One-on-one treatment with a trained therapist has been shown to be effective in treating autism, but a shortage of therapists means many children aren’t being treated early enough, said Dennis Wall, PhD, the study’s senior author and Stanford Medicine associate professor of pediatrics and of biomedical data science.
A window of opportunity is being missed, and that’s where Wall hopes this new digital health-based therapy can step in.
“The only way to break through the problem is to create reliable, home-based treatment systems,” he said. “It’s a really important unmet need.”
Results from early clinical trials have been overwhelmingly positive, Wall said.
“We’re seeing improved eye contact, emotional awareness, an ability to understand and appreciate emotions,” he said. And comments from parents have reflected this early success. “Parents said things like, ‘A switch has been flipped; my child is looking at me.’ Or, ‘Suddenly the teacher is telling me that my child is engaging in the classroom.’”
By the trial’s end, Alex recognized emotions so well in others that one day at home he exclaimed: “Mommy, I can read minds!”
“I thought, ‘He got it!’” his mother said. “He understands there is information on people’s faces that he can interpret.”
Doctors know exercise helps prevent heart disease, but trying to motivate people to get off the couch is no easy task. MyHeart Counts, an iPhone app developed by Stanford researchers, not only collects massive amounts of research data from smartphone users to study cardiovascular health, it also pings them when it’s time to stand up.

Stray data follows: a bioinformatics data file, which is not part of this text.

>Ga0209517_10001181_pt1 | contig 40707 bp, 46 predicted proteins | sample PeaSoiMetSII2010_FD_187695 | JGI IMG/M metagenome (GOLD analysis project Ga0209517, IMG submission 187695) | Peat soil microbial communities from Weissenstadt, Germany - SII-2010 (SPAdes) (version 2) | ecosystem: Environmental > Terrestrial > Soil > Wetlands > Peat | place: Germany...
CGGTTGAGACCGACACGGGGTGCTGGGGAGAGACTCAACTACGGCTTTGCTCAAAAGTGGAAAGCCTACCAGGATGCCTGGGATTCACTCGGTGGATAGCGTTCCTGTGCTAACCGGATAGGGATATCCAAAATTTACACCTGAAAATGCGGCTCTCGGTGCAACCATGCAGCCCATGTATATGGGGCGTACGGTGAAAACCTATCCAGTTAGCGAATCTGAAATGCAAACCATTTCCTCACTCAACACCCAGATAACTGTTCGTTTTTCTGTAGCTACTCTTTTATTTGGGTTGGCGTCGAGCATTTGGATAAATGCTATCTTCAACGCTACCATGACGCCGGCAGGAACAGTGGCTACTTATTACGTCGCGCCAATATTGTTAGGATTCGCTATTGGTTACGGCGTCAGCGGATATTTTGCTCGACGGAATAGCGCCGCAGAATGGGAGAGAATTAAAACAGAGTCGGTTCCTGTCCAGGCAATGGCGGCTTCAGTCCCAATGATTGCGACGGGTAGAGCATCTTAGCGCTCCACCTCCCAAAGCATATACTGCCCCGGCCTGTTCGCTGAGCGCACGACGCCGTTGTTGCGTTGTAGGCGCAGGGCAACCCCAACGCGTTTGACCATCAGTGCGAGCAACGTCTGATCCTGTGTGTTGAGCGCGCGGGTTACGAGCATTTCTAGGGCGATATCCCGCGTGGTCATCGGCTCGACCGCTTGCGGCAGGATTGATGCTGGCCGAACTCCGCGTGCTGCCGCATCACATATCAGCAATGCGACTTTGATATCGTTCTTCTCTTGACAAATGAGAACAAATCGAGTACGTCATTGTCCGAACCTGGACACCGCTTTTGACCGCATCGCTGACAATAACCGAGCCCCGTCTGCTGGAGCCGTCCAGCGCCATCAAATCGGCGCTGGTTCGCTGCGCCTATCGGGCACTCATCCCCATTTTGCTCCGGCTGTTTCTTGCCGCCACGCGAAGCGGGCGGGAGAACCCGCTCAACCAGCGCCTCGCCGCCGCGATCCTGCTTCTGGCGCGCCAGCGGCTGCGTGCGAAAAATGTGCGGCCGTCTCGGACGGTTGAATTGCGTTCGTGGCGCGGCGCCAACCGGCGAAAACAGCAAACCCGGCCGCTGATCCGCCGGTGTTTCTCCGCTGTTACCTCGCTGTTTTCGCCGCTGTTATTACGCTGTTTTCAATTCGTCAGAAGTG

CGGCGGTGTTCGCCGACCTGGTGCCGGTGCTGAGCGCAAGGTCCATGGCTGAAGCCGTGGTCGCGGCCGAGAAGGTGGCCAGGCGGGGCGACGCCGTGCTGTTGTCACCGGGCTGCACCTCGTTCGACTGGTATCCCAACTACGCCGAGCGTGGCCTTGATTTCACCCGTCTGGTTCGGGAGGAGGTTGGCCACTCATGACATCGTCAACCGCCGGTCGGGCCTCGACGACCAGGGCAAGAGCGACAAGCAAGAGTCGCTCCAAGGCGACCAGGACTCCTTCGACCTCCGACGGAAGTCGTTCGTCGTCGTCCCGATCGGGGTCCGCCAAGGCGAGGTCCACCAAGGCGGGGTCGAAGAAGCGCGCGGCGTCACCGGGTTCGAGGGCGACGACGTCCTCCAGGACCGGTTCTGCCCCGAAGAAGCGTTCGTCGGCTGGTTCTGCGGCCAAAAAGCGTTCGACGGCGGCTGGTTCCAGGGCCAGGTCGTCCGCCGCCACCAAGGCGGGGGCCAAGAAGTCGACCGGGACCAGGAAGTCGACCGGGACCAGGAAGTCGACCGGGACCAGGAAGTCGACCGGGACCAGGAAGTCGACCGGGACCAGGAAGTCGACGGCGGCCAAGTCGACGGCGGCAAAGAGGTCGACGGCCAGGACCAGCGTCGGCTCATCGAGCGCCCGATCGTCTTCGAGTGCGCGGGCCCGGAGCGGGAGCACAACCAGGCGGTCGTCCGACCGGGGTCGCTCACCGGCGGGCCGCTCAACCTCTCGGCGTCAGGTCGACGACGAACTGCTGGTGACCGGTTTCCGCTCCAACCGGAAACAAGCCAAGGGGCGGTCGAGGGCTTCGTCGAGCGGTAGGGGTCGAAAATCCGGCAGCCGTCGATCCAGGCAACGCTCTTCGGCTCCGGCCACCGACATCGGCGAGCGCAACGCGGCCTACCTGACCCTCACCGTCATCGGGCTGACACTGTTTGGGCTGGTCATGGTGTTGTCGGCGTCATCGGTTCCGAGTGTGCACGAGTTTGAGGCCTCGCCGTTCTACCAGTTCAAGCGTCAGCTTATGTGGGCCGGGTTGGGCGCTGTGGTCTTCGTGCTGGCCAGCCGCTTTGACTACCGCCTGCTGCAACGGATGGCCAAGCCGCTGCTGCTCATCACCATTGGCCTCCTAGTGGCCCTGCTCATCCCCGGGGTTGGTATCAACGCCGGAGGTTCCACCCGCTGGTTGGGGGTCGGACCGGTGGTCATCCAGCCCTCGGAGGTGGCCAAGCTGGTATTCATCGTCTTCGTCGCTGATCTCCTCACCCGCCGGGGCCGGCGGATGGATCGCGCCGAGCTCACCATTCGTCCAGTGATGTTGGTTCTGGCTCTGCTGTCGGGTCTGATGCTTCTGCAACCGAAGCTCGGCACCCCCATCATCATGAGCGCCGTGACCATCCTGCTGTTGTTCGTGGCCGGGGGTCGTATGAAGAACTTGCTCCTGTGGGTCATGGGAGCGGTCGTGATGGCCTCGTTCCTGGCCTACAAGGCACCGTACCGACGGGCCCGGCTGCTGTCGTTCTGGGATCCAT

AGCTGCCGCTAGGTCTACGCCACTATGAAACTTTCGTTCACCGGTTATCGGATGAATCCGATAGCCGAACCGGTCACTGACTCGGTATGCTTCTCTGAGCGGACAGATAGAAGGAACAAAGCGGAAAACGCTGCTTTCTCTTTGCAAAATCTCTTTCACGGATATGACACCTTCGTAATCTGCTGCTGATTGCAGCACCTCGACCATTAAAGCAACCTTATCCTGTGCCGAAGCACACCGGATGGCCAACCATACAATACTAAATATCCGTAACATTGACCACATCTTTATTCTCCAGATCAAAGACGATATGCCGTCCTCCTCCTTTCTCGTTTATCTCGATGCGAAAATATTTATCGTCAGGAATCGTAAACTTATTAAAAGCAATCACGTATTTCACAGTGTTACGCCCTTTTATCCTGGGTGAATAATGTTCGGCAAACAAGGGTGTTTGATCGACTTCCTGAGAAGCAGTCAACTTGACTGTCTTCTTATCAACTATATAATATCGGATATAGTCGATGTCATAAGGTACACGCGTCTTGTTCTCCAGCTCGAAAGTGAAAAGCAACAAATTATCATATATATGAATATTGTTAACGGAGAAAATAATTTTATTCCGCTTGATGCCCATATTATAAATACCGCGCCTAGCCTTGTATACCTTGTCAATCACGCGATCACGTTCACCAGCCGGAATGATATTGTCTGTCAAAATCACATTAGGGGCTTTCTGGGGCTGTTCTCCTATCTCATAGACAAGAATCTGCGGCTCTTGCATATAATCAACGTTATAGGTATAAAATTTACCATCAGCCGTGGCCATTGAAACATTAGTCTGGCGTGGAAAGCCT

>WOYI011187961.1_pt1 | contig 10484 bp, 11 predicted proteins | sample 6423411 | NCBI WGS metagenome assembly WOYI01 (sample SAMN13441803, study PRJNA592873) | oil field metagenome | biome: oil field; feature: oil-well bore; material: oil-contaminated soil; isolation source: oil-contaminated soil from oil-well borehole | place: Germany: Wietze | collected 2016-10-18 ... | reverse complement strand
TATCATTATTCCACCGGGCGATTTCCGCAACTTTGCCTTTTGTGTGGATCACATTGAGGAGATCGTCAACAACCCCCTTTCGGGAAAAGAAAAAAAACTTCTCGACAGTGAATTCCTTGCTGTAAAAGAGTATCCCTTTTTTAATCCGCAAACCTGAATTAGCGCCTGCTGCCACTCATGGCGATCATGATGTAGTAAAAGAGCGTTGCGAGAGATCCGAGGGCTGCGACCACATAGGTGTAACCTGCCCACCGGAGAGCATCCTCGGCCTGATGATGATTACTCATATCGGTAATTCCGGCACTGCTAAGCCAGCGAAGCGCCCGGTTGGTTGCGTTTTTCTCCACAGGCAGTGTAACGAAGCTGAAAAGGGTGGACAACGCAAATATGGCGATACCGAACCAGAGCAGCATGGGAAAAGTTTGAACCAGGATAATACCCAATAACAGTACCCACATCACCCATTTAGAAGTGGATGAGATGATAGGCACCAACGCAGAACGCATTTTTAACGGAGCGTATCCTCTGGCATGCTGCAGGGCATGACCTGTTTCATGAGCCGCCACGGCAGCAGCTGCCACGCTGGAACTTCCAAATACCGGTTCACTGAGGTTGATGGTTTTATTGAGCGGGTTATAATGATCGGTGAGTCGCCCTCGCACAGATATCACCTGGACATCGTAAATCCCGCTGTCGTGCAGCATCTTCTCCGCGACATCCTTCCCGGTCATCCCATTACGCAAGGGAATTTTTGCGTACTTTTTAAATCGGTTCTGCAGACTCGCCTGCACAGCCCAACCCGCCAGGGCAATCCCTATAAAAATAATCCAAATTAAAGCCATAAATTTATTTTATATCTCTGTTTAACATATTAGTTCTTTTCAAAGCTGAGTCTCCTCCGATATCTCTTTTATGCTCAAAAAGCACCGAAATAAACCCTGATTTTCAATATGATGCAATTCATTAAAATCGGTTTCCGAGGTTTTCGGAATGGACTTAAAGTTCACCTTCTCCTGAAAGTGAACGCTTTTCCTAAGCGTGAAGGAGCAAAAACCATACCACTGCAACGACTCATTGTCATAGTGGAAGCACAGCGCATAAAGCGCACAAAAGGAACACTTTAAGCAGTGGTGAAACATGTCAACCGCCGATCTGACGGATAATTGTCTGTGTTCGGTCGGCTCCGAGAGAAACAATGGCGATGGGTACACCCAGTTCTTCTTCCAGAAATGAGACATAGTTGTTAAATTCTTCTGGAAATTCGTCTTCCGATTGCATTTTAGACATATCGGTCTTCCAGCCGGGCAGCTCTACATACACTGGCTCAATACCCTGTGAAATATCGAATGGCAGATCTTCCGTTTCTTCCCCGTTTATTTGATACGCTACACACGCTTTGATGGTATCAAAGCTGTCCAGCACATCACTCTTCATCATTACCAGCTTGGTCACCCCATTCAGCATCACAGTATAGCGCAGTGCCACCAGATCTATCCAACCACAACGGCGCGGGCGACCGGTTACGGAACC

“We are giving them customized prompts to encourage them to exercise,” said Anna Shcherbina, a graduate student in biomedical informatics on the MyHeart Counts team. “We’re trying to determine which prompts work the best to encourage exercise.”
If a user sits for more than an hour, for example, the Stanford MyHeart Counts app sends a reminder to get up even if just for a moment. Users who set daily goals of 10,000 steps will get a friendly prompt on the days they fall short, such as, “You are at 115 steps now, and you need 9,885 more to reach your goal. Walking to your next appointment will help you reach your step goal.”
The app also presents users with graphs that show how they compare with other users in terms of daily step counts, how happy they are, how much they sleep and even how many vegetables they are eating.
“Consumer adoption of smartphones really has opened up this whole new world,” said Steve Hershman, PhD, a member of the MyHeart Counts team and director of mHealth in cardiovascular medicine at Stanford Medicine. “It’s amazing the volume of information researchers can get from these apps. And they’re also just sort of fun to use. They help make research more human.”
The app, which now collects such data as daily activity levels, blood pressure, cholesterol and cardiovascular health from 50,000 users in the United States, Hong Kong and the United Kingdom, was designed in 2015. It was one of the inaugural mobile health apps launched on Apple’s ResearchKit platform.